The Lomb-Scargle periodogram is one of the methods of least-squares spectral analysis, which estimates a frequency spectrum based on the least-squares fit of sinusoids to data samples. Periodogram effectively tells you how much power in the signal exists at each frequency. We will use the optimized implementation from SciPy, function lombscargle() with a list of angular frequencies to calculate signal strength. We normalized it to have the same amplitude as the original signal (see scipy.signal.lombscargle for more info):

``````import scipy.signal

periods = np.linspace(0.1 * oneday, 10 * oneday, 10000) #Periods to calculate signal strength
angular_frequencies = 2 * np.pi * 1.0 / periods
periodogram = scipy.signal.lombscargle(irregular_timesteps, irregular_signal,
angular_frequencies)
normalized_periodogram = np.sqrt(4 * (periodogram / irregular_signal.shape))
``````

Now, let’s plot periodogram. We marked true value of sinusoid period as red vertical line:

``````plt.figure(figsize=(14,4))
plt.plot(periods, normalized_periodogram, linewidth=1.5)
plt.axvline(1 * oneday, lw=2, color='red', alpha=0.7, linewidth=2)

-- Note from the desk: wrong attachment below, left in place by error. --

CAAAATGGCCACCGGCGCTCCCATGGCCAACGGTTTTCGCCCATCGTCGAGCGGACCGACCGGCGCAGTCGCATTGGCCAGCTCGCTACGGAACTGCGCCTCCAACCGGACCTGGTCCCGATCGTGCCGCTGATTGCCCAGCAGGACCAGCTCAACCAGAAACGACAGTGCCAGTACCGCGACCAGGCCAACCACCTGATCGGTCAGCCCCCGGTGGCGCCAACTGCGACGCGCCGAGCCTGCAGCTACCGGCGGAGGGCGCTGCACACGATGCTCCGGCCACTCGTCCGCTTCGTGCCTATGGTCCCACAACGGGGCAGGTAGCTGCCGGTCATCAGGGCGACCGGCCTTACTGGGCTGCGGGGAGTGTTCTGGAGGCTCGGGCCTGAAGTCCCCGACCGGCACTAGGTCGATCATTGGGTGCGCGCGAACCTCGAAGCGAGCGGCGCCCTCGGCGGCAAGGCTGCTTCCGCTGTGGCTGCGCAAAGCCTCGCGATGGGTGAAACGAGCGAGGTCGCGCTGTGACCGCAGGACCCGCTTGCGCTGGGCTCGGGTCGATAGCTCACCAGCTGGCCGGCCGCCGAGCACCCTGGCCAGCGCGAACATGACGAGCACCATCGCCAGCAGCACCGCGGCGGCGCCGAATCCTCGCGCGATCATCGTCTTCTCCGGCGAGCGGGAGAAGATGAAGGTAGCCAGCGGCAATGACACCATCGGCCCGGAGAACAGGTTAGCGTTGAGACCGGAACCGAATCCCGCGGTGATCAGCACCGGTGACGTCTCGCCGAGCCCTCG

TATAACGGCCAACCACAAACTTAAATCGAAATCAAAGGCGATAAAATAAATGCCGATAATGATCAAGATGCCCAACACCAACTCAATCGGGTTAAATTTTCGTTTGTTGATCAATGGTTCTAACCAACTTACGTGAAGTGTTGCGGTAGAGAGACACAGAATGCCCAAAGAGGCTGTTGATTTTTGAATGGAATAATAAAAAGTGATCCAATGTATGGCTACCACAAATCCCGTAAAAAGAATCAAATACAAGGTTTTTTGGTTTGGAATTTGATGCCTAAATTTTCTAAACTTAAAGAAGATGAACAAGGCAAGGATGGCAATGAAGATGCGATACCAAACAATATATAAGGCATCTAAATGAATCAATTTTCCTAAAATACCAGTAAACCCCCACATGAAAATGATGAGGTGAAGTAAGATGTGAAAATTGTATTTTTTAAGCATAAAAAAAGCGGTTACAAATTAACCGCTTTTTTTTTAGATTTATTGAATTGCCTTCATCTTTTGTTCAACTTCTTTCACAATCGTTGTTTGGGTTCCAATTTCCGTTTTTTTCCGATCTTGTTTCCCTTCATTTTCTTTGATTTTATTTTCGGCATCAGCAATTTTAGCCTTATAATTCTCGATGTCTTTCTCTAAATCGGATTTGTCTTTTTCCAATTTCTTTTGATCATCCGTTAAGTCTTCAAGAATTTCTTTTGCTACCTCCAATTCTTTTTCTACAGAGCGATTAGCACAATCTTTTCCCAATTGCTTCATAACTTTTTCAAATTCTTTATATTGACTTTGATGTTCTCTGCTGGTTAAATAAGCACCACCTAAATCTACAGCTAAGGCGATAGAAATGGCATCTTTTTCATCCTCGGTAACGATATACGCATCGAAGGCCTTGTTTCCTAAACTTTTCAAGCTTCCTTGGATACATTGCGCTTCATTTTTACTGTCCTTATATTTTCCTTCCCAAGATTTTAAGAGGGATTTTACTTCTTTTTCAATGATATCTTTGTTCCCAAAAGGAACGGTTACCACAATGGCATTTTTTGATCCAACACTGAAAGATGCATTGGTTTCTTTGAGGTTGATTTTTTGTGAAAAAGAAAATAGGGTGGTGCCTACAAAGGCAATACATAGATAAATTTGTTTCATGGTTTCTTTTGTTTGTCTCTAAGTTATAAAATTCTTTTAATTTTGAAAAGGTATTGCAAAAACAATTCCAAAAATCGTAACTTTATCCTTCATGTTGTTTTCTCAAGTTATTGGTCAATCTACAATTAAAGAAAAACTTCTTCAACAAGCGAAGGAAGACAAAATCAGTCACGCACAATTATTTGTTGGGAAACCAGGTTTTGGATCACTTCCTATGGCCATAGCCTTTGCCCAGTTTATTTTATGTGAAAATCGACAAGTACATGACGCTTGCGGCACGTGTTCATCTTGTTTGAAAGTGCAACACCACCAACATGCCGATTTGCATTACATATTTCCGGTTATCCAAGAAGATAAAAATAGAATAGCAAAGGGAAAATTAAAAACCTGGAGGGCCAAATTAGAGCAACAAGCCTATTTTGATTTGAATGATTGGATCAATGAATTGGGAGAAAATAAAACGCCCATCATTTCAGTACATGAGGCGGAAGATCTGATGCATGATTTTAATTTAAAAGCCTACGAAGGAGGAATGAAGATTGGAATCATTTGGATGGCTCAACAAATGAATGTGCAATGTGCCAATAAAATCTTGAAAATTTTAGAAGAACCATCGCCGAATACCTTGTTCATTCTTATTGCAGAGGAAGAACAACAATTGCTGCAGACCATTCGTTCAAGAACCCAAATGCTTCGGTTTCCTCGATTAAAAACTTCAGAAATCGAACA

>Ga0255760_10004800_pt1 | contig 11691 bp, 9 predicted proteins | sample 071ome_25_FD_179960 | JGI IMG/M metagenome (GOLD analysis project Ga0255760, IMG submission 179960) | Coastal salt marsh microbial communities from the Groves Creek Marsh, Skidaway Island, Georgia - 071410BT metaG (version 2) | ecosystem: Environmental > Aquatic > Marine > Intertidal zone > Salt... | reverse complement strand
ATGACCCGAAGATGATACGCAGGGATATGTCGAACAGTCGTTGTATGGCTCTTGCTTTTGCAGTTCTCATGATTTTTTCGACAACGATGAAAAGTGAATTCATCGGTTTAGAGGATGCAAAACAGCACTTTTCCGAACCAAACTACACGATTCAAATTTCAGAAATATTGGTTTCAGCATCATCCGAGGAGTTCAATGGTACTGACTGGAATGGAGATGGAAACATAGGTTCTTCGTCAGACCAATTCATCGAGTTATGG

plt.xticks(np.arange(10) * oneday, [str(t) for t in np.arange(10)])
plt.xlabel('Period \$T\$ (days)', size=14)
plt.ylabel('Spectrum', size=14)
``````

We can see that the spectral maximum is achieved for a period of 1 day, which is the true period of our signal. In practice, we had a similar problem while monitoring the vibration of a saw in one sawmill. Due to imperfect sensors and mismatched clock, data was filled with gaps. With the Lomb-Scargle periodogram, we successfully detected the working frequency of 50 Hz.

Additionally, it’s good to check phase distribution to define a signal phase shift. For period T, the phase angle is calculated as 2π*t/T:

``````from matplotlib import gridspec

timesteps_phased = irregular_timesteps % (1 * oneday)
phase_angles = 2 * np.pi * timesteps_phased / (1 * oneday)

fig = plt.figure(figsize=(14,4))
gs = gridspec.GridSpec(1, 2, width_ratios=[2, 1])

# Irregulary sampled data
ax1 = plt.subplot(gs)
ax1.scatter(irregular_timesteps, irregular_signal, c=irregular_timesteps, cmap='Set3')
ax1.set_xlabel('Time (days)', size=14)
ax1.set_ylabel('Signal Value', size=14)
ax1.set_xticks(oneday * np.arange(22))
ax1.set_xticklabels([str(i) for i in np.arange(22)])

# Phase of the data
ax2 = plt.subplot(gs)
ax2.scatter(phase_angles, irregular_signal, c=irregular_timesteps, cmap='Set3')
ax2.set_xticks([0, 0.5 * np.pi, np.pi, 1.5 * np.pi, 2 * np.pi])
ax2.set_xticklabels(['0', '\$\pi/2\$', '\$\pi\$', '\$3\pi/2\$', '\$2\pi\$'])
ax2.set_xlim(0, 2*np.pi)
ax2.set_ylabel('Signal Value', size=14)